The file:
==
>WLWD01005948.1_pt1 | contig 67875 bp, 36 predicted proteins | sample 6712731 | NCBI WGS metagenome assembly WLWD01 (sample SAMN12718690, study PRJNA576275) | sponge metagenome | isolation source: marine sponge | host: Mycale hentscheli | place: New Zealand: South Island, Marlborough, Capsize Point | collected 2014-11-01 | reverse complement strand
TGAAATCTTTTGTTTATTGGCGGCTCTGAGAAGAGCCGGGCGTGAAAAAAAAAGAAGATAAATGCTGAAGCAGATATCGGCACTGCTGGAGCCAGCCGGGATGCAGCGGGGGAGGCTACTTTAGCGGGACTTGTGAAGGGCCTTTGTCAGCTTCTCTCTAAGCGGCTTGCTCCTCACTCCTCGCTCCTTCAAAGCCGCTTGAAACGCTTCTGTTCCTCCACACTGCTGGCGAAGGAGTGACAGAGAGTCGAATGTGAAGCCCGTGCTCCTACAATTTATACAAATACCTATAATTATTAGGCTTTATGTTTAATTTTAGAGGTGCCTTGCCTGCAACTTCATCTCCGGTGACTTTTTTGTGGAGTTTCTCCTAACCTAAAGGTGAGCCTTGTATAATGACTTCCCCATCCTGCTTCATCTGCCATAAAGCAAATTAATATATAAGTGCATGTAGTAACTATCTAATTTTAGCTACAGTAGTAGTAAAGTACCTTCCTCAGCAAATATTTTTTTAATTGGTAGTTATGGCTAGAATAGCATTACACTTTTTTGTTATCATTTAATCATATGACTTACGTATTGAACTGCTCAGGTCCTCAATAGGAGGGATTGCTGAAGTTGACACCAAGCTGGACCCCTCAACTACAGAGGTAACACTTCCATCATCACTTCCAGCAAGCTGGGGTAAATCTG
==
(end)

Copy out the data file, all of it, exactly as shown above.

>WLWD01005948.1_pt1 | contig 67875 bp, 36 predicted proteins | sample 6712731 | NCBI WGS metagenome assembly WLWD01 (sample SAMN12718690, study PRJNA576275) | sponge metagenome | isolation source: marine sponge | host: Mycale hentscheli | place: New Zealand: South Island, Marlborough, Capsize Point | collected 2014-11-01 | reverse complement strand
TGAAATCTTTTGTTTATTGGCGGCTCTGAGAAGAGCCGGGCGTGAAAAAAAAAGAAGATAAATGCTGAAGCAGATATCGGCACTGCTGGAGCCAGCCGGGATGCAGCGGGGGAGGCTACTTTAGCGGGACTTGTGAAGGGCCTTTGTCAGCTTCTCTCTAAGCGGCTTGCTCCTCACTCCTCGCTCCTTCAAAGCCGCTTGAAACGCTTCTGTTCCTCCACACTGCTGGCGAAGGAGTGACAGAGAGTCGAATGTGAAGCCCGTGCTCCTACAATTTATACAAATACCTATAATTATTAGGCTTTATGTTTAATTTTAGAGGTGCCTTGCCTGCAACTTCATCTCCGGTGACTTTTTTGTGGAGTTTCTCCTAACCTAAAGGTGAGCCTTGTATAATGACTTCCCCATCCTGCTTCATCTGCCATAAAGCAAATTAATATATAAGTGCATGTAGTAACTATCTAATTTTAGCTACAGTAGTAGTAAAGTACCTTCCTCAGCAAATATTTTTTTAATTGGTAGTTATGGCTAGAATAGCATTACACTTTTTTGTTATCATTTAATCATATGACTTACGTATTGAACTGCTCAGGTCCTCAATAGGAGGGATTGCTGAAGTTGACACCAAGCTGGACCCCTCAACTACAGAGGTAACACTTCCATCATCACTTCCAGCAAGCTGGGGTAAATCTG